Inside the Capitol

Sunday, March 09, 2008

Another Texas Land Grab

WED, 3-12-08

SANTA FE - The Togas have always tried to get along with their conquerors. Originally they were the Isleta Pueblo, south of present-day Albuquerque. They cooperated with the Spanish colonization in 1598, when other pueblos fought to retain their land.
During the Pueblo Revolt of 1680, they sided with the Spanish, fleeing down the Rio Grande with them to establish Ysleta Pueblo del Sur, southeast of present-day El Paso, Texas.
After the Spanish retook present-day New Mexico, some of the Isletas reestablished their pueblo and others stayed at Ysleta del Sur. The name Tigua refers to their Tiwa language, which they share with four other pueblos.
When Texas gained its independence from Mexico, the Togas became loyal Texans. Texas returned their loyalty, in 1871, by stripping the pueblo of the land it had been granted by the Spanish government and reaffirmed by the Mexican and U.S. governments. The city of Ysleta, Texas, now occupies the 23,000 acres formerly owned by the pueblo.
That wasn't the end of the Togas' shabby treatment by Texas. When the federal government approved casinos on Indian land, Texas entered into an agreement with the pueblo to allow the creation of Speaking Rock Casino
A few years later, Jack Abramoff, now in federal prison for corruption, prevailed on the state to revoke the agreement and close the casino. Subsequently, the Togas paid Abramoff millions to get their casino reopened. But the new deal fell through, with Abramoff collecting millions more from competing interests.
A little over a year ago, the Togas asked the U.S. Interior Department to conduct a study of whether Texas had violated federal law when it took the pueblo's land. The resulting 172-page report concluded that Texas stole the land.
The Interior Department has now entered into an agreement with the Togas stipulating its responsibility to help the pueblo develop its land and water rights claims "and to take actions consistent with those rights."
Both parties have agreed to keep the specifics confidential. Those specifics could include a suit by the federal government against which Texas cannot claim sovereign immunity.
The Texas governor's office has let its feelings be known, stating "Texas faces serious challenges on a number of issues and real problems that need to be addressed. This isn't one of them."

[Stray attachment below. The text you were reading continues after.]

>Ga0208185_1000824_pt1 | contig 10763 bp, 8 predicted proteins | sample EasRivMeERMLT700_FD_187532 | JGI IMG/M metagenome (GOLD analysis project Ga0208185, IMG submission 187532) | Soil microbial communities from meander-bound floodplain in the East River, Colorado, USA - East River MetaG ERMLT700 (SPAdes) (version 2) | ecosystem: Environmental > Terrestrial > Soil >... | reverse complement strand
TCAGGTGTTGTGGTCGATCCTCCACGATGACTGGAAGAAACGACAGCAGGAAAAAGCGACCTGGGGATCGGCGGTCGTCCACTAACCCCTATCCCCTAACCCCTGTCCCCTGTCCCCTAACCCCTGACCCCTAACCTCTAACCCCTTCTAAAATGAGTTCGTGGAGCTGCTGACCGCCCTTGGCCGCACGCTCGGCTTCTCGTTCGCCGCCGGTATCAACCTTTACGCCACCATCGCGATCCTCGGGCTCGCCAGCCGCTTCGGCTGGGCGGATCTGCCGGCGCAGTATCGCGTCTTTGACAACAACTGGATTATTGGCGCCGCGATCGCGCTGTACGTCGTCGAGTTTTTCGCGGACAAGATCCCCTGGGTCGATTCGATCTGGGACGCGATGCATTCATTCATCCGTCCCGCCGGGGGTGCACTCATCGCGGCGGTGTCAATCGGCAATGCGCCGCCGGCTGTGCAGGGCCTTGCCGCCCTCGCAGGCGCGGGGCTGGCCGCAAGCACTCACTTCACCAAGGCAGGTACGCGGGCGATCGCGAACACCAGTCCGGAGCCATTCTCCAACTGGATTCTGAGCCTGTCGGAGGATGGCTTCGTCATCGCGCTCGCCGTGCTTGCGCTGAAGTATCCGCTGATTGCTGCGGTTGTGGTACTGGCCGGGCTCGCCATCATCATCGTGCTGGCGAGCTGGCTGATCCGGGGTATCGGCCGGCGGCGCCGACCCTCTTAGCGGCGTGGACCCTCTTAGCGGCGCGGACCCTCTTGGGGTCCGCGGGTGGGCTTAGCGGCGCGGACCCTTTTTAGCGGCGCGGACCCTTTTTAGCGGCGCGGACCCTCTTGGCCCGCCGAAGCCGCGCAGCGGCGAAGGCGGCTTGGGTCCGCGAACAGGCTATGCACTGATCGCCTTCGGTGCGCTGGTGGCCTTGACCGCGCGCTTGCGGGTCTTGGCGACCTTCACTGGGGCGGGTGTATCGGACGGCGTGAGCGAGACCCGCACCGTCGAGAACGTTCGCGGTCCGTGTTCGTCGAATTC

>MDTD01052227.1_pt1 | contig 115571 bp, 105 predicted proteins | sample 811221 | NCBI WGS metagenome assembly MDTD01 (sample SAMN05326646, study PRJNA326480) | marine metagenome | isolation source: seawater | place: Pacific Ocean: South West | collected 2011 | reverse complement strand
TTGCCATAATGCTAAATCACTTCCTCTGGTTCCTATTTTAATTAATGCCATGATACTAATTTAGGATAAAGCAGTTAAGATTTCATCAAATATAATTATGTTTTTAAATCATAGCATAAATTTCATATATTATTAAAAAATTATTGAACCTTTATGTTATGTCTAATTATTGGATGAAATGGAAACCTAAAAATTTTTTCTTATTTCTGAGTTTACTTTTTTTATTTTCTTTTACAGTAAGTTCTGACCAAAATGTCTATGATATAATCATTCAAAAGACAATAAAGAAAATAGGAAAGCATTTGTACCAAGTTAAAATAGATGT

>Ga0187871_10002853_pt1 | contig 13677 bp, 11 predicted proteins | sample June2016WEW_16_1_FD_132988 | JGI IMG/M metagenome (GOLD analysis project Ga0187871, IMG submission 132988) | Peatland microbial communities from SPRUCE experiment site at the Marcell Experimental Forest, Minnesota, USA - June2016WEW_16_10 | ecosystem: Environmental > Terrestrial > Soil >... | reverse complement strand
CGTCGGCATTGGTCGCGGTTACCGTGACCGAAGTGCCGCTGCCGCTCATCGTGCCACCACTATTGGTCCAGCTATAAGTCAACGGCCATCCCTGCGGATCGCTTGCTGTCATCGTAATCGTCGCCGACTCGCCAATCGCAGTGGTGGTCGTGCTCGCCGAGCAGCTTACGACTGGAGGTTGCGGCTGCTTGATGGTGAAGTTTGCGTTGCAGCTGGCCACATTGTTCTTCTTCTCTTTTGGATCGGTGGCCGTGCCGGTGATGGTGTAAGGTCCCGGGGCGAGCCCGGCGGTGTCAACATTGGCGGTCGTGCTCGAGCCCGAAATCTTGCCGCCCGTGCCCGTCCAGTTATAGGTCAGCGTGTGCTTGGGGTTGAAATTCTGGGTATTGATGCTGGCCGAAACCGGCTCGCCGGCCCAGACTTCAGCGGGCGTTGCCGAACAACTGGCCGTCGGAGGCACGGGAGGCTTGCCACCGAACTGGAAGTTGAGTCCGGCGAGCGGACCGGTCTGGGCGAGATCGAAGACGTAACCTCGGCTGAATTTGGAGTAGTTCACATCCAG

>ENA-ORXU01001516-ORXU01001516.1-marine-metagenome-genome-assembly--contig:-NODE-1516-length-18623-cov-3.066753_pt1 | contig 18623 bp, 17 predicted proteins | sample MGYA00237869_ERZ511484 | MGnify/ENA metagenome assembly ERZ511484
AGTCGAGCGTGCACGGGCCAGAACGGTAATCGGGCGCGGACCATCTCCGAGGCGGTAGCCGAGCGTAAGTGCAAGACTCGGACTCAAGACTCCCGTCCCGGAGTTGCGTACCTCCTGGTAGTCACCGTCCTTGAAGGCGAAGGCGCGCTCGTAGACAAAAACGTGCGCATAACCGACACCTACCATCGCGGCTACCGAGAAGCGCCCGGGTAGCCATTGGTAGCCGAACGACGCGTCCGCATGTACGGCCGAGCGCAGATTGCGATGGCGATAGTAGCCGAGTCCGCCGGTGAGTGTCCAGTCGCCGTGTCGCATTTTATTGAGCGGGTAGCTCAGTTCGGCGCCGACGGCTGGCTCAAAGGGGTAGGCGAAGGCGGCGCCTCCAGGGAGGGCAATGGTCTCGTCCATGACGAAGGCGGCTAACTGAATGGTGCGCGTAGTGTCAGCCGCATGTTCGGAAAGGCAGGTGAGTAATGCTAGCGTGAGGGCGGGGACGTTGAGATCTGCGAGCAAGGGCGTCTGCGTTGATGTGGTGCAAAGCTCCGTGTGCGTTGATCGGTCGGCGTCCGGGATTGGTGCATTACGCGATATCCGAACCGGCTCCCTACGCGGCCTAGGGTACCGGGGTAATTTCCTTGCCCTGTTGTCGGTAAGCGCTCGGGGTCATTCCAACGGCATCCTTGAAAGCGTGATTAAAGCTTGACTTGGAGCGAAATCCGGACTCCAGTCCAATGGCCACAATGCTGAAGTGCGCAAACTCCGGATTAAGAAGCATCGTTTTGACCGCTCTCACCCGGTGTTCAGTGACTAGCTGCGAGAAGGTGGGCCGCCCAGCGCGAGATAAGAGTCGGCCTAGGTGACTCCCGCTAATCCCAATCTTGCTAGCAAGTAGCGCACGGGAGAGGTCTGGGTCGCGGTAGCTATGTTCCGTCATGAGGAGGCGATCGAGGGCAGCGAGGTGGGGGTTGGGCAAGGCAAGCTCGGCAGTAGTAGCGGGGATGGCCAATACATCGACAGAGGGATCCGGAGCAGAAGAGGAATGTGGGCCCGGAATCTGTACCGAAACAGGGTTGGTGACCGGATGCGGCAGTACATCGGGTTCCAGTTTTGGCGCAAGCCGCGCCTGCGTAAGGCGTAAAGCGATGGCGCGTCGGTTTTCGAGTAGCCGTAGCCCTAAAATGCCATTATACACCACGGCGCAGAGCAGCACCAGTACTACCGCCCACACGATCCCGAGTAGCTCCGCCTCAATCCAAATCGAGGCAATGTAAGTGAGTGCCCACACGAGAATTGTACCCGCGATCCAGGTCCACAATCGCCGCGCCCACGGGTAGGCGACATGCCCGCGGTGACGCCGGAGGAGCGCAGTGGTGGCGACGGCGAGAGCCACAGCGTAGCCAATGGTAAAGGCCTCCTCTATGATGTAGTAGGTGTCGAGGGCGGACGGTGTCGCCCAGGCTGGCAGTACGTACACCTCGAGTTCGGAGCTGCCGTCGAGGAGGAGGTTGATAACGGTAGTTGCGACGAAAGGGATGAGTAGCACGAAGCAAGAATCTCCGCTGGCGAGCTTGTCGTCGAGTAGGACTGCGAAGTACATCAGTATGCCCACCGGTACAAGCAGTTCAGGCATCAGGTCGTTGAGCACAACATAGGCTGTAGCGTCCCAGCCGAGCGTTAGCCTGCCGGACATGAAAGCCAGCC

It may not be quite that easy to blow off the federal government. The Togas have many serious problems that need addressed, and without land or water rights, they don't have many solutions.
Certainly New Mexico never has taken land from any of its 19 pueblos. We also are well aware of Texas' penchant for grabbing land. Twice, in the 1800s, we repelled Texas invasions designed to take our entire state.
The Texans finally had to settle for taking over 600,000 acres along our eastern border as part of its agreement with Congress to allow us to become a state.
Congress originally established the New Mexico-Texas boundary at the 103rd meridian. In 1859, an incompetent surveyor mapped a line that varied from 1.5 to 3.7 miles west of where it should have been, according to Roswell historian Elvis Fleming.
Texas was able to reject a more accurate survey of the border through its clout in Congress. The acreage was important to the Texas Legislature because it was selling land along the New Mexico border, at the time, to finance a magnificent capitol building. New Mexico land ended up paying for a chunk of that building.
The New Mexico Legislature has tried many times to regain the lost land. In 1912, as soon as we became a state, the Legislature appropriated money to prosecute such suits as were necessary to get our land back. Subsequent legislatures appropriated additional amounts through 1931.
But New Mexico had agreed to give up the land in order to get the permission of Texas for statehood, as required by Congress. We protested that we had to surrender the land under duress but we couldn't get a court to agree.
May the Togas fare better.

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